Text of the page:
True North

Three experiences of the north, real or perceived, that bring us face to face with the realities of a little-known region undergoing accelerated transformation. The north is at once home to a sparse population, an ecosystem vital to the entire continent, and a vast resource base that is in the sights of developers as ever before.

Under Currents
This work looks at the hydroelectric installations in northern Quebec and at their impact on the people and the land. Under Currents lays on a diagrammatic map of rivers that flow from east to west and electric lines that go, via power and converter stations, from north to Boston. In this vast region, Crees who use to be nomadic are now displaced and settled in territorial subdivisions, and it is the workers from the South who are now nomadic and housed in temporary work camps.
with an essay by Pierre Dessureault

Virtually There
Andreas Rutkauskas explores the impact of technology and online research on wilderness recreation and exploration. After examining his- torical photographs of the rockies, topographic maps, and images and GPS tracks on Web sites, he composed views of the mountains using google earth. on site, he then re-enacted these simulated explorations and created photographs from the same vantage points using a large- format camera. The rockies around banff are not located very far north, but they are sufficiently remote to highlight the differences between what we can imagine of a place and its true physicality.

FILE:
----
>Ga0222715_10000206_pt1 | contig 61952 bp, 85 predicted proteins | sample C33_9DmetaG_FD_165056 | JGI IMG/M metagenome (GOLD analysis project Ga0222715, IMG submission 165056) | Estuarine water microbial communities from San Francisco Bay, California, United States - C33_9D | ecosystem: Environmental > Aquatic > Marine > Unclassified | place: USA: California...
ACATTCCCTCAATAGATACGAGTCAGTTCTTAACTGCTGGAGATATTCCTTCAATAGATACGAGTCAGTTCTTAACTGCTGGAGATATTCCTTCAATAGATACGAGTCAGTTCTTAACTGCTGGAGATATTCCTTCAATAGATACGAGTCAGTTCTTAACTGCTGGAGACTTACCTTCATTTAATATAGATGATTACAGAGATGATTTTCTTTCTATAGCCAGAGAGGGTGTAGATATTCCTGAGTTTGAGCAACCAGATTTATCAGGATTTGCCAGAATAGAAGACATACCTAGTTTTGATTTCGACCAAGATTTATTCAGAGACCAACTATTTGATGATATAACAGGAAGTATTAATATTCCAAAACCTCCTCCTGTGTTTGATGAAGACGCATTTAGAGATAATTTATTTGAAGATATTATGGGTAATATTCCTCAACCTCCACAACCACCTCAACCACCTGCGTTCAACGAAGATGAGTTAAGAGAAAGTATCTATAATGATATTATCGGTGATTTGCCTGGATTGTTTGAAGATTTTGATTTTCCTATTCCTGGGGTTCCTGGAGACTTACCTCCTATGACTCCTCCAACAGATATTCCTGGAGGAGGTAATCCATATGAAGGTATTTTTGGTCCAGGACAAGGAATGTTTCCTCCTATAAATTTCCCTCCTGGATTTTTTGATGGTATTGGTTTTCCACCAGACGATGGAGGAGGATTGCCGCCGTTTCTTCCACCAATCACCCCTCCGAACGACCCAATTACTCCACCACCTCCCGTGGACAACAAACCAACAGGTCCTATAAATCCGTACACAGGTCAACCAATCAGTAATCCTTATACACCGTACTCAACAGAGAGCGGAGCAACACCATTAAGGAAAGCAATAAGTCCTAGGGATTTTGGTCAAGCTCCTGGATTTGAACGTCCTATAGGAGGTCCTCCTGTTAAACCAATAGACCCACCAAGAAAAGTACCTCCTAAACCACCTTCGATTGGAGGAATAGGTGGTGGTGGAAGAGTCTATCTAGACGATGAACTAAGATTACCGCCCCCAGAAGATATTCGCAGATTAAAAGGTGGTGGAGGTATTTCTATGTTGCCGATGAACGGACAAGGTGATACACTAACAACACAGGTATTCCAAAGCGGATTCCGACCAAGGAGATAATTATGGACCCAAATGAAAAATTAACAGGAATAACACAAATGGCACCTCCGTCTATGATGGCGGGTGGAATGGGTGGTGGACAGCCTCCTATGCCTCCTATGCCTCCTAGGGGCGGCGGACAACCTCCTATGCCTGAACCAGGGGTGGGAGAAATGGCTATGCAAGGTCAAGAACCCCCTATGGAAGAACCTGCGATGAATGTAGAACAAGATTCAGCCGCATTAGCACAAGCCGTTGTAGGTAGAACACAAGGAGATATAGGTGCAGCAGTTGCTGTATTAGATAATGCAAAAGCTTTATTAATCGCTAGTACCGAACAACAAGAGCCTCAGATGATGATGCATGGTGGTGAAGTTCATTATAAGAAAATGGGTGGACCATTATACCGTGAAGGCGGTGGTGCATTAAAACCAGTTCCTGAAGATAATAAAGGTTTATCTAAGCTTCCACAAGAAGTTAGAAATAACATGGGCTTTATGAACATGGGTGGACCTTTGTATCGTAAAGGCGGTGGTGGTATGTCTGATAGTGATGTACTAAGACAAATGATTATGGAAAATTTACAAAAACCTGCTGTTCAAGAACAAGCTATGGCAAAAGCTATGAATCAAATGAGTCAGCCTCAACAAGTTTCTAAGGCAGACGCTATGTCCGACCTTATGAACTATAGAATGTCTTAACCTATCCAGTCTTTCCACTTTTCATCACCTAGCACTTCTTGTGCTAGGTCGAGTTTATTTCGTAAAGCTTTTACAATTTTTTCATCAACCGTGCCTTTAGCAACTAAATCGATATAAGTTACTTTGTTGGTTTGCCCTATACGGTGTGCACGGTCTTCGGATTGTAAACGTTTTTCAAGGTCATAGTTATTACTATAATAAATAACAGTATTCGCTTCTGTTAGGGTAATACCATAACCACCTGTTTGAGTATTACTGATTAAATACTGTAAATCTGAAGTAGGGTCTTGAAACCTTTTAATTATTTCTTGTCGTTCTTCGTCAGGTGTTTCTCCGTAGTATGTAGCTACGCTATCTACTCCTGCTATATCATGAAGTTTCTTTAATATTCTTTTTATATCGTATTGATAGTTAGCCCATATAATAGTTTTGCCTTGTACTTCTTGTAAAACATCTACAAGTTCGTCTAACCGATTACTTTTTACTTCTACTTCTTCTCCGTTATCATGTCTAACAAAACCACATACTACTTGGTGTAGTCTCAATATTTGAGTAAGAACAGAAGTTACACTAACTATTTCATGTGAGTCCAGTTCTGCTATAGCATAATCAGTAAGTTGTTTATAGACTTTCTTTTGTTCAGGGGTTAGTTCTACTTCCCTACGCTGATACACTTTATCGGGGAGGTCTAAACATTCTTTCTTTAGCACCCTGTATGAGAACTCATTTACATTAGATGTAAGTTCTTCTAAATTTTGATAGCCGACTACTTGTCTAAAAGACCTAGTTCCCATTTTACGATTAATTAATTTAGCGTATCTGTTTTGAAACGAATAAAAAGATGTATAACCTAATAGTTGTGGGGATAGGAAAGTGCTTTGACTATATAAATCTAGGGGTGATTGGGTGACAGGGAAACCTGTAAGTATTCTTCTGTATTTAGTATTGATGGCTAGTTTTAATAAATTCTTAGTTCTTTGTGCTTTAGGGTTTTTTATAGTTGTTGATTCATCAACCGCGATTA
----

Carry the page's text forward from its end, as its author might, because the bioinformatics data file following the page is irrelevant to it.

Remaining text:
with an essay by Geneviève Chevalier

Eamon Mac Mahon grew up at the edge of the boreal forest, in a town called grande Cache, Alberta. it was there that he developed a curiosity for places up north where people were living in the wilderness in towns without roads to them. in 2004 and during the five following years, he had the opportunity to spend time in some of those communities of northwestern Canada and Alaska, and to travel with a bush pilot. he discovered a landscape marked by contradictory traces and forces that are at the core of its sublimity.
with an essay by Isa Tousignant

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